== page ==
Anyway, I finally watched an Ina Garten video, and then it made sense. You trim the crusts off white bread, put shredded gruyere and ham and dijon mustard inside, then put cheese sauce made with gruyere and parmesan on top, then a bit more shredded gruyere, then bake, then broil. Here is what they look like before baking:

And here they are, fresh out of the oven:

Damien loved them, and the kids thought they were good. I wasn’t crazy about them. I never thought I’d say this, but it was just too much damn cheese. I like cheese a lot, but I don’t want to feel like cheese is the air I breathe, and that’s how croque monsieur made me feel. Anyway, if this looks appealing to you, you could totally use cheddar instead of gruyere.

“Croque monsieur” means “crunch sir,” if you’re wondering. If you put a fried egg on top, that makes it a “croque madame,” and that’s why French kids don’t have ADHD, if by ADHD you mean “All Done Having Dairy.” Please don’t think about this joke. It doesn’t deserve your time.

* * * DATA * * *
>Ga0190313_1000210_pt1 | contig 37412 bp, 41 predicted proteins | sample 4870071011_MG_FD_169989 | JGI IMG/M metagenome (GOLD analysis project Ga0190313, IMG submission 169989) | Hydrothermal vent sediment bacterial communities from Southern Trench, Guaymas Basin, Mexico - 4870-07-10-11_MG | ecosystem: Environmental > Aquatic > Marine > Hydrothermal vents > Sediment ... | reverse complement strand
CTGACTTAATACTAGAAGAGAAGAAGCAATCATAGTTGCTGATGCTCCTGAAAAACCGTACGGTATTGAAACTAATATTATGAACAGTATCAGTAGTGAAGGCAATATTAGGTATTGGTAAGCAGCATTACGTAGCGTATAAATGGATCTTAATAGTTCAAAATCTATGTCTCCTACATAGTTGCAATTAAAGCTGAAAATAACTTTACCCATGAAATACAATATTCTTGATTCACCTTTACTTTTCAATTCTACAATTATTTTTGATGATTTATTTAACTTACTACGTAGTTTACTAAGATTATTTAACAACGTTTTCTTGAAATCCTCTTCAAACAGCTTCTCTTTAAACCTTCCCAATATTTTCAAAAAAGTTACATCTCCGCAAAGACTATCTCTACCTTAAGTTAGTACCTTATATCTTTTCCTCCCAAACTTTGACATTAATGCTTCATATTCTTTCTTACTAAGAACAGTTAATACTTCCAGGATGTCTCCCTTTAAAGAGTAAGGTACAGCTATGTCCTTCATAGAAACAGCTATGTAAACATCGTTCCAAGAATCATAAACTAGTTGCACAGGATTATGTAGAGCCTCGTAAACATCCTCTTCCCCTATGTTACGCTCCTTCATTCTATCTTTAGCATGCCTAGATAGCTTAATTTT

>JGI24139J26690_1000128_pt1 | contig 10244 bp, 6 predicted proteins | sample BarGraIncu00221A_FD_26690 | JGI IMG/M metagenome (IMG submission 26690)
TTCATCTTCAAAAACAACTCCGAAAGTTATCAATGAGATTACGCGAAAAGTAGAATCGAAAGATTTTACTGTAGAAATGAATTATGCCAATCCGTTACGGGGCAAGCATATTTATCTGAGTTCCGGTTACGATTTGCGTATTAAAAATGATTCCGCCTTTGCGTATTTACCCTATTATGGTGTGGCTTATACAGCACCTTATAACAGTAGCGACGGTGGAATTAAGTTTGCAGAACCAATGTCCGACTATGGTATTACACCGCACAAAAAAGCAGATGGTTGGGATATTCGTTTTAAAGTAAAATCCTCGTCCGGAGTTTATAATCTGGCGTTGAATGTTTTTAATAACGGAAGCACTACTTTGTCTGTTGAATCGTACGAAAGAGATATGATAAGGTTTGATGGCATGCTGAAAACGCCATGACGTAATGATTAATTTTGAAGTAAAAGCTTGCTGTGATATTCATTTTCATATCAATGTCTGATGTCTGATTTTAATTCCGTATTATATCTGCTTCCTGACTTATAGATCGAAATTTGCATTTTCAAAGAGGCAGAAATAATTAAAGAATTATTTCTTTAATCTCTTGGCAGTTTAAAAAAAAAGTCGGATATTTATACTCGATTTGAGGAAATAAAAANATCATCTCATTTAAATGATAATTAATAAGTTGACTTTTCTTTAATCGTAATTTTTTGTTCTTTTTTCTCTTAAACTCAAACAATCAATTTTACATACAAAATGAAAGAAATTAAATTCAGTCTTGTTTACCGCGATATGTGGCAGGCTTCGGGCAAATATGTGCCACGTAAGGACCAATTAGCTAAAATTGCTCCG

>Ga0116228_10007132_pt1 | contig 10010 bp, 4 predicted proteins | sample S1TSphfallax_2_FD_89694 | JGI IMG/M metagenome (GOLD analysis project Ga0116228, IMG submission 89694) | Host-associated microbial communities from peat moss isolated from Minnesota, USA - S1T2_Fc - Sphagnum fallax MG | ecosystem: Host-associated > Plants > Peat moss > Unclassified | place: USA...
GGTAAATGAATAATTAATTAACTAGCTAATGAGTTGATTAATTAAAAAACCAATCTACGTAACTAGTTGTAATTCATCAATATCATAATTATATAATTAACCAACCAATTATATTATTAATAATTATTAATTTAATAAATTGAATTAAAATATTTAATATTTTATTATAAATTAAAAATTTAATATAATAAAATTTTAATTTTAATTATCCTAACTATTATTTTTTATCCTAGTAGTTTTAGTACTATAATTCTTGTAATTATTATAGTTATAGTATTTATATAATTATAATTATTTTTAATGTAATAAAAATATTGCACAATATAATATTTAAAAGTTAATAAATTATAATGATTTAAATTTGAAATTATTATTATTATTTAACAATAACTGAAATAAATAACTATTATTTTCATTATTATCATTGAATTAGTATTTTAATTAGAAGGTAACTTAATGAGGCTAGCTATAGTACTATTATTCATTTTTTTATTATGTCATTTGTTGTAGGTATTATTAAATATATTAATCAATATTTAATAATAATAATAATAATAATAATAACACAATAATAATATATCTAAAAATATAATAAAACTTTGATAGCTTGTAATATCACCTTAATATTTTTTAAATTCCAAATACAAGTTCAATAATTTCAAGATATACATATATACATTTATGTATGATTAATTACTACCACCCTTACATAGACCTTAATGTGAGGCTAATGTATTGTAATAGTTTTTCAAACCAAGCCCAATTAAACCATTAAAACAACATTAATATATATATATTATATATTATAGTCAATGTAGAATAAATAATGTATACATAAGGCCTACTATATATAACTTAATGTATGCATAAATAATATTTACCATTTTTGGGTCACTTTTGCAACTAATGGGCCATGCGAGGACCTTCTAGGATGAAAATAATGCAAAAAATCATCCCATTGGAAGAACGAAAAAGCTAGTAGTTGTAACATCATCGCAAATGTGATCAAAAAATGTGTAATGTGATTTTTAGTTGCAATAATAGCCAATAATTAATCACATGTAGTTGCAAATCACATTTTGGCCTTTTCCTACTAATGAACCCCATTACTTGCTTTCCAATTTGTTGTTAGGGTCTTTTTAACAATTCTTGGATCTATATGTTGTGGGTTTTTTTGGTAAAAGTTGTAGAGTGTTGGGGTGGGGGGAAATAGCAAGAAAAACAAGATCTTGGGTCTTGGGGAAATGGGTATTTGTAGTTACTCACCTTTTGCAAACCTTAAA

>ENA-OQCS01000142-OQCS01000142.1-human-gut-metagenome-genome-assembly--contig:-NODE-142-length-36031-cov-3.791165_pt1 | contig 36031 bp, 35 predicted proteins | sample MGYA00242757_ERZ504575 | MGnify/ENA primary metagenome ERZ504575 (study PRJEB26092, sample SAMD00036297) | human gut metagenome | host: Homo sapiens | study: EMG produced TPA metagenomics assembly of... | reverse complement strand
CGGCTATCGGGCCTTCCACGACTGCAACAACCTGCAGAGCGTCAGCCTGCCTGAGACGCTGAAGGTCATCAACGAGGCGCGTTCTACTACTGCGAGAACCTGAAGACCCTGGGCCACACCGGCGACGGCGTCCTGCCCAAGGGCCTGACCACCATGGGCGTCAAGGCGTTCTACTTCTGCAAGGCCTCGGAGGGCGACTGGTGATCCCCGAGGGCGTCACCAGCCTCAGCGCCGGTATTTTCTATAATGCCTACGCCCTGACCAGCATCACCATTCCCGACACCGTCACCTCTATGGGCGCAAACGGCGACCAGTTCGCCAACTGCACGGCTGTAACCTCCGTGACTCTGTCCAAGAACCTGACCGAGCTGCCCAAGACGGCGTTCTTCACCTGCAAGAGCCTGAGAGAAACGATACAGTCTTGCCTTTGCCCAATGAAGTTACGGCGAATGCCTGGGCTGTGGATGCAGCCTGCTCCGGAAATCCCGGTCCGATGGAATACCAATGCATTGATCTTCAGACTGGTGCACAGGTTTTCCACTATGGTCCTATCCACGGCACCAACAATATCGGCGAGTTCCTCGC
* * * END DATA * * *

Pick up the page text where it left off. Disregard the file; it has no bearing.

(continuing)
TUESDAY
Regular tacos, tortilla chips, guacamole

The kids requested regular tacos, with regular ground beef seasoned with regular spices that come in a regular little packet. No fish, no spicy cabbage, no lime or cilantro or kimchee or Korean-inspired nonsense, just regular tacos. Fine.

Dora made the guacamole. Avocados were 59 cents each! Cheapest I’ve ever seen, so we made plenty. Recipe card at the end. I don’t seem to have taken any photos.

WEDNESDAY
Pulled pork Bibimbap

I do love bibimbap, but I’m never sure about the meat and sauce part. I’m fairly sure I haven’t hit on an authentic recipe yet. I had some boneless pork ribs, so I put them in the Instant Pot with the sauce from this recipe. It was quick and easy, and they came out looking good:

and shredded up very well.

The taste was not my absolute favorite, though. It was a little harsh and had a weird, tomatoe-y taste to it, somehow, despite not having any tomatoes in it. Still a fab meal. I’ll probably use the Instant Pot to make shredded pork for bibimbap in the future, just not with that sauce.

I put rice in the bowl, then the meat and sauce on that, and then baby pea shoots, quick pickled carrots and cukes, and a lovely, runny fried egg on top, with sesame seeds, Sriracha sauce, and some crunchy noodles.

Party in a bowl! I meant to sauté some mushrooms and spinach, but I was too tired. This is a popular dish at our house because everyone can build their own meal. Everyone likes at least two things, not counting the egg.